Paris-Geneva, 26 November 2020 – The United States (US) Secretary of State announced on 19 November, that the US State Department would designate as “anti-Semitic” organisations that engage in peaceful means to end human rights violations against Palestinians, including boycotts, and would deem such organisations ineligible for government funding. The Observatory for the Protection of Human Rights Defenders (FIDH-OMCT), the Center for Constitutional Rights (CCR), Al-Haq and Al Mezan Center for Human Rights denounce the dangerous, defamatory false-equivalence of peaceful advocacy for the realisation of Palestinian self-determination and other human rights with antisemitism, and call on the US State Department to reverse this policy and refrain from making such allegations against human rights organisations and the Palestinian rights movement more broadly.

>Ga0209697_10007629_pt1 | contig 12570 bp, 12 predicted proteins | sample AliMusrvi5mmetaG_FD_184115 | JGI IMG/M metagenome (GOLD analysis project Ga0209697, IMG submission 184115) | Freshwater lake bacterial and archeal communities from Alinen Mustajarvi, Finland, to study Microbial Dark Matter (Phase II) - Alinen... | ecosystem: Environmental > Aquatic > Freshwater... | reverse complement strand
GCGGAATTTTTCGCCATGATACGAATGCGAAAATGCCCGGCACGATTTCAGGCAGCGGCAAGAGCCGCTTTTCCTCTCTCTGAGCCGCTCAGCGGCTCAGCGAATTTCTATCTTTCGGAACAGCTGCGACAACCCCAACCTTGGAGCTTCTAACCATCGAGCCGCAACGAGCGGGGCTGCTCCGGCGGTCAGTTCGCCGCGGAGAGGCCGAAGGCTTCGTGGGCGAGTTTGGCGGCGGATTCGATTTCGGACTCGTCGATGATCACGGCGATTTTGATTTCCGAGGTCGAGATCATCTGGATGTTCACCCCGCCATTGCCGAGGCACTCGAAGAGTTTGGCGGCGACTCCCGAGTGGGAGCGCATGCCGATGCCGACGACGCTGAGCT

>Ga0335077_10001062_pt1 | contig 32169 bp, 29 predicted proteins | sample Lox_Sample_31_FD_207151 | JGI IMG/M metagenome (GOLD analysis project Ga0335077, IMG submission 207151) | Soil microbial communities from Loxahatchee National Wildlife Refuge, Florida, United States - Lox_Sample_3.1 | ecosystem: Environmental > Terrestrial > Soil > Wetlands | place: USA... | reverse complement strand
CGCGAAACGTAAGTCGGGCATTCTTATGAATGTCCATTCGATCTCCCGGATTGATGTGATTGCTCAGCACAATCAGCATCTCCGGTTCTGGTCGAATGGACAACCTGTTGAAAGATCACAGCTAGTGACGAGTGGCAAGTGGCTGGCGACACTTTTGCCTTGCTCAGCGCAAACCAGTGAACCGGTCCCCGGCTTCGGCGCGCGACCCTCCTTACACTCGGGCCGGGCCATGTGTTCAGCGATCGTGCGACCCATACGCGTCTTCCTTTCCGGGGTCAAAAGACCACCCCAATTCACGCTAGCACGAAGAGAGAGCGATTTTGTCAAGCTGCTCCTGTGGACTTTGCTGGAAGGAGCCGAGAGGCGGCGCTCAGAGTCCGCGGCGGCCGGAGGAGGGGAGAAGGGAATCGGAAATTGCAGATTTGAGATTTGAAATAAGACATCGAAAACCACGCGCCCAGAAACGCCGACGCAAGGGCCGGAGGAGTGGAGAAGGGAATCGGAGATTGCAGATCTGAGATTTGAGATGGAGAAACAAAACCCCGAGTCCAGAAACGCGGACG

International human rights organisations along with smaller organisations advocating for the rights of Palestinians, long targeted by pro-Israel groups, are now in the crosshairs of the U.S. State Department because of their advocacy supporting or participating in the Boycott, Divestment and Sanctions (BDS) movement, including support for the United Nations' database of companies that do business with Israeli settlements in the occupied West Bank. Far from seeking to combat real instances of antisemitism, the targeting of groups advocating for Palestinian rights is part of a series of decisions by the Trump administration to silence human rights advocates in the US and abroad, and could have far-reaching consequences in other countries who could follow suit.